The mangaka and his assistants. I’ve watched half an episode and that was enough. I hated it, even though it supposedly is about making manga. Supposedly, since all I could see were tits and ass gags. Or tits and pants since this is Japan, where pants are more sexy than derrieres. PWP is a fairly common term in fanfic, for those short stories with lots of sex without any semblance of storyline, hence PWP, or porn without plot. This is worse. Pants without plot and more juvenile than any childish manga I’ve ever watched. I won’t give this a second chance.

mangaka_san_to_assistant_san_to___01___large_34Level of jokes in this anime

Bakuman – I can’t believe I didn’t find this earlier, since it’s by Tsugumi Ohba and Takeshi Obata, who did Death Note together, and Obata did draw another all-time fav of mine: Hikaru no Go. Well, I guess I’ve wanted Hikago to go on, and couldn’t really accept that the manga was over and by some stupid principle refused to watch or read anything later. But now I’ve changed that, and I’m glad I did.

Bakuman - 01 Making manga.

 In Bakuman the main character Mashiro Moritaka, called Saiko, is convinced to try being a mangaka by a classmate, Tagaki Akito – who happened to see his drawings. Saiko is very good at drawing and the classmate is going to write the story. There is some romance going on too, but not too disturbing, more on the cute side, actually. And he inherits his late uncle’s studio (the uncle was a sometime popular but later failed mangaka), which his grandfather has kept intact for three years, just waiting for the grandson to want it. The anime is about their struggle to get published and serialized in “Jack” (badly disguised Shounen Jump). And there are a lot of other quirky mangakas too (not the real ones, though), like adorable little wingnut Eiji, who, like several of the others, seems to have some kind of psychiatric diagnose. I think I have to do a chart… or a list of those soon. There are a lot of other manga mentioned, with real names, posters and drawings, not only barely concealed made up names (like in Genshiken, where I get less than half of the manga mentioned). Their editor, who at one point mentions that he’s taking over editing One Piece. And when they show the “Jack” issues there are lots of pretty covers with Ichigo and Naruto. This is one of those series where you seriously root for the main characters – and quite a bit for the others too. I like that it’s not super short: Three seasons with 25 episodes each is enough for a while, and probably very rewatchable too.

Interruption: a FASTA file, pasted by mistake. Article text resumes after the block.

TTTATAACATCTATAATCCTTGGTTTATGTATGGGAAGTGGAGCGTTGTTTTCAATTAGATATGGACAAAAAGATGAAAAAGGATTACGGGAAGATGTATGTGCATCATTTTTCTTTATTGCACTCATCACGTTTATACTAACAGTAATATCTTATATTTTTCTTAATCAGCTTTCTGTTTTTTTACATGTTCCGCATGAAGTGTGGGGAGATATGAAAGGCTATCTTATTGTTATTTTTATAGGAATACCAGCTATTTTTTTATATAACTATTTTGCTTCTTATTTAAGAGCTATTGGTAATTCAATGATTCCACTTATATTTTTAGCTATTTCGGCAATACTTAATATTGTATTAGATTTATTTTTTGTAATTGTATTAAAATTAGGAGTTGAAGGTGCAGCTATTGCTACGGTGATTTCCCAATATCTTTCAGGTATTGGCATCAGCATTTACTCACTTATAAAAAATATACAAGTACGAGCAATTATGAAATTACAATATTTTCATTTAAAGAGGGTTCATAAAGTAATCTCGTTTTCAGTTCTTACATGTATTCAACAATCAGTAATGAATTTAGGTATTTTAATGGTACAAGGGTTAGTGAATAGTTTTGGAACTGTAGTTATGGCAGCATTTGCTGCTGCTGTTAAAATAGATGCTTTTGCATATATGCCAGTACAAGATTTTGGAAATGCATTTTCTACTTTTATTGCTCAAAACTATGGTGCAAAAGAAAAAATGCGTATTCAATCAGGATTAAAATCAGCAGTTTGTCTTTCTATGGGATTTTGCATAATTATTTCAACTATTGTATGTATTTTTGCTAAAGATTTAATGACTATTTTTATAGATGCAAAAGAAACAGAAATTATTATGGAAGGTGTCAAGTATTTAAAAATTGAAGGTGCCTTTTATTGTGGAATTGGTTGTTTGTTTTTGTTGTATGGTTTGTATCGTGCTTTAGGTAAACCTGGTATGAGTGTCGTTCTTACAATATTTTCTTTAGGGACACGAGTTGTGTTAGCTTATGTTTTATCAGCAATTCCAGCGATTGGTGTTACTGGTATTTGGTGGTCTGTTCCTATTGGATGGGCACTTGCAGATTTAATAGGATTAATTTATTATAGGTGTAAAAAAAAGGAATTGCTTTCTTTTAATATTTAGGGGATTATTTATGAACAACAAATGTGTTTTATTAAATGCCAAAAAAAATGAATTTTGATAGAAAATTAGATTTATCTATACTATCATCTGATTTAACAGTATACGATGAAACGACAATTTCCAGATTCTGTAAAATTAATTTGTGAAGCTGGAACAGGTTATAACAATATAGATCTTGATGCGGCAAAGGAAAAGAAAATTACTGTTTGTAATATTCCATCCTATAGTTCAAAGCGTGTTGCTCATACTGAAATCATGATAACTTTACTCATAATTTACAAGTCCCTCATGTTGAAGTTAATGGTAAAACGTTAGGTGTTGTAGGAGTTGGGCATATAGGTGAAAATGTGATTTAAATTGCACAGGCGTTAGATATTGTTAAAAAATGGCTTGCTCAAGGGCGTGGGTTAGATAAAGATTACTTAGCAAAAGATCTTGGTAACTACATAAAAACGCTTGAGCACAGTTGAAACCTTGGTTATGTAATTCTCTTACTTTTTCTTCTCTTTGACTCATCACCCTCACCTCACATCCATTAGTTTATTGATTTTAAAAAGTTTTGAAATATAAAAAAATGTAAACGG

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Boybands with violins – Corda d’Oro: Blue Sky

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It’s nothing more than your average reverse harem anime, like the first season. Except with music, classical music. And that’s the most forgiving aspect of this season. There is a huge timeskip of eight years from the first season, so none of the original characters are in the story, except in three short cameos.